Contributed by Expert System Enterprise Corporation
Written by John Paty, Vice President

Now that the annual CCAR process (aka ‘bank stress tests’) has become part of the metronome of US financial regulation, major financial enterprises know all too well the haze that the Federal Reserve’s 1 – 4 rankings create. The financial markets have begun to lump these ‘shades of gray’ into a binary pass/fail tweet. In effect, pass the stress tests with all your documentation in place, go un-noticed; alternatively, score low in the stress test, watch your market cap radically decline. Financial markets have come to expect CCAR success; therefore, CCAR represents only a down-side risk for financial enterprises. The CCAR process is a time-drain and most CCAR-compliant enterprises are striving to find ways to not only better institutionalize the process, but also increase their precision and efficiency. Many of these labor-intensive issues could be handled by AI (artificial intelligence) and machine reading of content.

While the financial services sector is notoriously tribal (build it yourself, not invented here, who else uses this?, etc.), perhaps it would be valuable taking a page from another sector that also has tremendous government oversight and faces the same pass/fail risk. Life science companies face their own ‘stress test’ for each U.S. Food and Drug Administration (FDA) drug submission. Innovative life science companies use AI machine reading to analyze their pending submission and to ensure that all content is consistent with previous filings. Can you think of anything more complicated than an FDA submission? If cognitive machine reading can read, curate and analyze some of the most complicated oncology drug applications, a CCAR analysis should be achievable.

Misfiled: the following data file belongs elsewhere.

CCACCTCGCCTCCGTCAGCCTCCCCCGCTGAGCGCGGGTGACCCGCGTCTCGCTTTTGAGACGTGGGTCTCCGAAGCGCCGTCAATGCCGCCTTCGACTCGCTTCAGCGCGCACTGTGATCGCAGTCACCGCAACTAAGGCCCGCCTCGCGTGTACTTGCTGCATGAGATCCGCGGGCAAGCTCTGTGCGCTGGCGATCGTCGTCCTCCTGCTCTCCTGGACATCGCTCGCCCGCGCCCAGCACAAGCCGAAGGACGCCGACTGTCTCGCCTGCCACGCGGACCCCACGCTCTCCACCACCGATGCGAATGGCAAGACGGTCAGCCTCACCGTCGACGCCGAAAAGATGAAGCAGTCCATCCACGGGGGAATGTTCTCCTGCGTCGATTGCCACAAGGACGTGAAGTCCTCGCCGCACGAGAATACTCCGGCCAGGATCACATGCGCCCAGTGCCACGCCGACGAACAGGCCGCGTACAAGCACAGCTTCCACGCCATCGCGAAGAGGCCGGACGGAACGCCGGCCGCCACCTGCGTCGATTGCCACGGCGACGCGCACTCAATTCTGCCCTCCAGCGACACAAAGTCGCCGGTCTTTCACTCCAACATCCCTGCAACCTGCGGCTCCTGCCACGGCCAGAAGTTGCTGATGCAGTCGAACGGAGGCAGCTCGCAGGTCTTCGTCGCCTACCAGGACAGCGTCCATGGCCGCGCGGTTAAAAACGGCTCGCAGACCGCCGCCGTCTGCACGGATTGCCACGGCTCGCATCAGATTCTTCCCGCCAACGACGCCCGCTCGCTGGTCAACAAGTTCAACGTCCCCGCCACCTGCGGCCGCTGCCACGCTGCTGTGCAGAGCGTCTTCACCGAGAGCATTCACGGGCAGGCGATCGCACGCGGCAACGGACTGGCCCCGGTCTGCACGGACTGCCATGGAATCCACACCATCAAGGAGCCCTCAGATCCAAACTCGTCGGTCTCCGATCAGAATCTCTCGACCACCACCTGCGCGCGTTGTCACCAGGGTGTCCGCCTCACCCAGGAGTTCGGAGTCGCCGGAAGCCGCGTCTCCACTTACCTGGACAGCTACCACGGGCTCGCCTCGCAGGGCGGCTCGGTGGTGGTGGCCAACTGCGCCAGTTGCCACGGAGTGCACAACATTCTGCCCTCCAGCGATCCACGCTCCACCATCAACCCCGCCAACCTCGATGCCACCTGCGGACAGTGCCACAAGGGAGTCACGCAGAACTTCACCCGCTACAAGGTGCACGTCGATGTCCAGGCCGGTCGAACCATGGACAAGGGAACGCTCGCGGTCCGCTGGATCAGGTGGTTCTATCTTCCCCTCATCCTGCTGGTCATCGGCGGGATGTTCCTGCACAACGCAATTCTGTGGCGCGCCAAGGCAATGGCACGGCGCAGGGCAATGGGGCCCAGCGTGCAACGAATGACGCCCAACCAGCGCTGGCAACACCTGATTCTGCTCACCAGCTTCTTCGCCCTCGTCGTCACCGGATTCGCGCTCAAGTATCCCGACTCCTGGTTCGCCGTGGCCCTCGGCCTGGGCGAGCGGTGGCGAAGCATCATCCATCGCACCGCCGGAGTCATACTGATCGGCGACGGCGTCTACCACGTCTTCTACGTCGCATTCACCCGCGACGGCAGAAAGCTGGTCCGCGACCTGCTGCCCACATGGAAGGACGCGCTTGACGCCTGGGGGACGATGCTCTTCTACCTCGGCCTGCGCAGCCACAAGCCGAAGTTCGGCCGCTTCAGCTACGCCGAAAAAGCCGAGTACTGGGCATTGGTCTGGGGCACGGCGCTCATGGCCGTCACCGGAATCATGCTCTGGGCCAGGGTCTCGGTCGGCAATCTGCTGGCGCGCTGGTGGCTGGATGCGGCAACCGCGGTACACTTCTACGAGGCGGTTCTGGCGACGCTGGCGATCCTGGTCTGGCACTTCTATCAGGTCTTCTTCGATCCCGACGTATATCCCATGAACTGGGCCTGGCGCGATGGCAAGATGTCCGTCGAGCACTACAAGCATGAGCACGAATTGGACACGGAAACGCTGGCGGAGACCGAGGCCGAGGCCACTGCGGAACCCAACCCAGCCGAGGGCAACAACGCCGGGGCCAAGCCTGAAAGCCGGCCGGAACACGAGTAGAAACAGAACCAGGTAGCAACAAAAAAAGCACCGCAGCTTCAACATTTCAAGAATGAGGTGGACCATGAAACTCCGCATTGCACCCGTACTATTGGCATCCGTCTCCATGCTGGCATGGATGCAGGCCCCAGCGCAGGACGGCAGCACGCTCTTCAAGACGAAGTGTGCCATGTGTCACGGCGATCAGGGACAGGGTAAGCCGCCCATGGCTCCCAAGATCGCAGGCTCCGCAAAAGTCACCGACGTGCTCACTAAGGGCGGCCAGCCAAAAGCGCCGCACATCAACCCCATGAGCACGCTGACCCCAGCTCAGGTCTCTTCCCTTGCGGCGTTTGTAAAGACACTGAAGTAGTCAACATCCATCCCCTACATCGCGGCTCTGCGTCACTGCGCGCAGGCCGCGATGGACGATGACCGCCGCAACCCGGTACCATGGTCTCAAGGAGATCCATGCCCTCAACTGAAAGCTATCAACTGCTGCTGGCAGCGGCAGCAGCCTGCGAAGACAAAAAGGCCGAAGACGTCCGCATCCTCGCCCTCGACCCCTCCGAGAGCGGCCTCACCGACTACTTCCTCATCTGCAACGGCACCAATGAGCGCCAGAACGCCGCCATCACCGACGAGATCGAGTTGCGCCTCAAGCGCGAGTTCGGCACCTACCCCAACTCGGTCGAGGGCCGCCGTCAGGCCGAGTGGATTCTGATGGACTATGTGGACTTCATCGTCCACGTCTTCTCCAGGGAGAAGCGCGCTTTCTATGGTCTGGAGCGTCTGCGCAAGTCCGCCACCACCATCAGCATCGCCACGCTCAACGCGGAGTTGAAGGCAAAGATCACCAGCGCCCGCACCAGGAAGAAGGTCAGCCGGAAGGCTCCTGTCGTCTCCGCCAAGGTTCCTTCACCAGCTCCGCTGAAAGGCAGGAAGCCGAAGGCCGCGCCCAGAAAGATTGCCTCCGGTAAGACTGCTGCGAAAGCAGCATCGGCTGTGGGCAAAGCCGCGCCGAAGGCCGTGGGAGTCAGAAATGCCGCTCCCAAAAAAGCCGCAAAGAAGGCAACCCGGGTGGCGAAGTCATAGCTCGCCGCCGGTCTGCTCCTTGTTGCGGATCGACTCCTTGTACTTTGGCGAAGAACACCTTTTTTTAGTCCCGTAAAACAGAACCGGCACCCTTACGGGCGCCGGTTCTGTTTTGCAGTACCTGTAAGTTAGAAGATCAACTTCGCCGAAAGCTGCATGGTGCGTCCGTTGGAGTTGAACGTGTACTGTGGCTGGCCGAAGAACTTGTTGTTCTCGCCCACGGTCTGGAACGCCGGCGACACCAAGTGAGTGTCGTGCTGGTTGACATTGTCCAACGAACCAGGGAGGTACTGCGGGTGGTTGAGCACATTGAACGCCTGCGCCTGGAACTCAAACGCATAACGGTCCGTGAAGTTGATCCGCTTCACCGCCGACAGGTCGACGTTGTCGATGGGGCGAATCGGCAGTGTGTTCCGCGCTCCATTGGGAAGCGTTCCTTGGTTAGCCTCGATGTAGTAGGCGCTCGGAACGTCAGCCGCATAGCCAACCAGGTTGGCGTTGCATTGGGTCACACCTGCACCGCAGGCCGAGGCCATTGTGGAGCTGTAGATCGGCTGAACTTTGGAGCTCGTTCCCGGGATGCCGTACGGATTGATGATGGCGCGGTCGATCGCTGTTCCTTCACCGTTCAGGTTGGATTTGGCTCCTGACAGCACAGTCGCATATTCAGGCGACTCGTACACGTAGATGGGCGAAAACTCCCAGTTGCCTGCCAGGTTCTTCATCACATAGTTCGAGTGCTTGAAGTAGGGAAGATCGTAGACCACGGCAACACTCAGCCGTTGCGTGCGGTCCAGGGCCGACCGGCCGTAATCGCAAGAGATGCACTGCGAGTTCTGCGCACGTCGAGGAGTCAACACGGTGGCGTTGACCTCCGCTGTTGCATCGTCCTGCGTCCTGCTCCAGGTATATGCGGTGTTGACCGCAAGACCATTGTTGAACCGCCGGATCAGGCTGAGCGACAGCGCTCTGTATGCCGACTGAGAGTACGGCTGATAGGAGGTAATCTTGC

While fewer banks now have to participate in the CCAR process, major financial enterprises that must submit to the Federal Reserve could benefit from a system of machine reading their submissions, similar to life science companies. Financial enterprises could better focus their submissions and ensure that previous submissions are not invalidated by ‘new information’ based on the new scenarios. Likewise, the financial enterprise would start to build a ‘library of knowledge’ that could be leveraged across the organization in unique ways, building additional tools for risk management. And in designing proactively for the next CCAR submission, AI combined with Robotic Processing Automation (RPA) could also decrease time to gather and analyze information, resulting in cost savings.

If the submitting financial enterprises can benefit from AI review, the oversight body, the Federal Reserve System, could be a major beneficiary of cognitive computing. In 2016, the General Accounting Office (GAO) noted that the Federal Reserve must do a better job of providing greater transparency on how the grades are applied against the seven principles: 1) Sound foundational risk management; 2) Effective loss-estimation methodologies; 3) Solid resource-estimation methodologies; 4) Sufficient capital adequacy impact assessment; 5) Comprehensive capital policy and capital planning; 6) Robust internal controls; and 7) Effective governance.

By using cognitive AI, the Federal Reserve could objectively ‘read’ the CCAR findings from each financial institution. As a result, the objective ‘eye of AI’ would see similar trends and spot inconsistencies in each submission, as well as broadly across the reporting spectrum. For example, each of the seven principles could be analyzed as stand-alone items across all the submissions. Moreover, the Federal Reserve would have an internal tool to more effectively evaluate how each of the Fed’s bank examiner teams has performed. Could it be that one team is more lenient than another team? Likewise, do certain regions of the country rank higher, and if so, then why? AI can reveal heretofore hidden trends by extracting, aggregating and then analyzing key information. Any time there is an avalanche of unstructured and structured content, AI can ‘make sense of it’, even CCAR content.

John Paty
Vice President, Expert System
jpaty@expertsystem.com

 

Expert System’s Artificial Intelligence solutions have been deployed in many of the world’s largest banking and financial services institutions to support intelligent process automation and knowledge discovery, including knowledge management and content enrichment, investment research, customer care and support, risk mitigation and anti-money laundering compliance. To learn more about Expert System’s Financial Services and Banking offerings visit: https://www.expertsystem.com/industries/banking-insurance/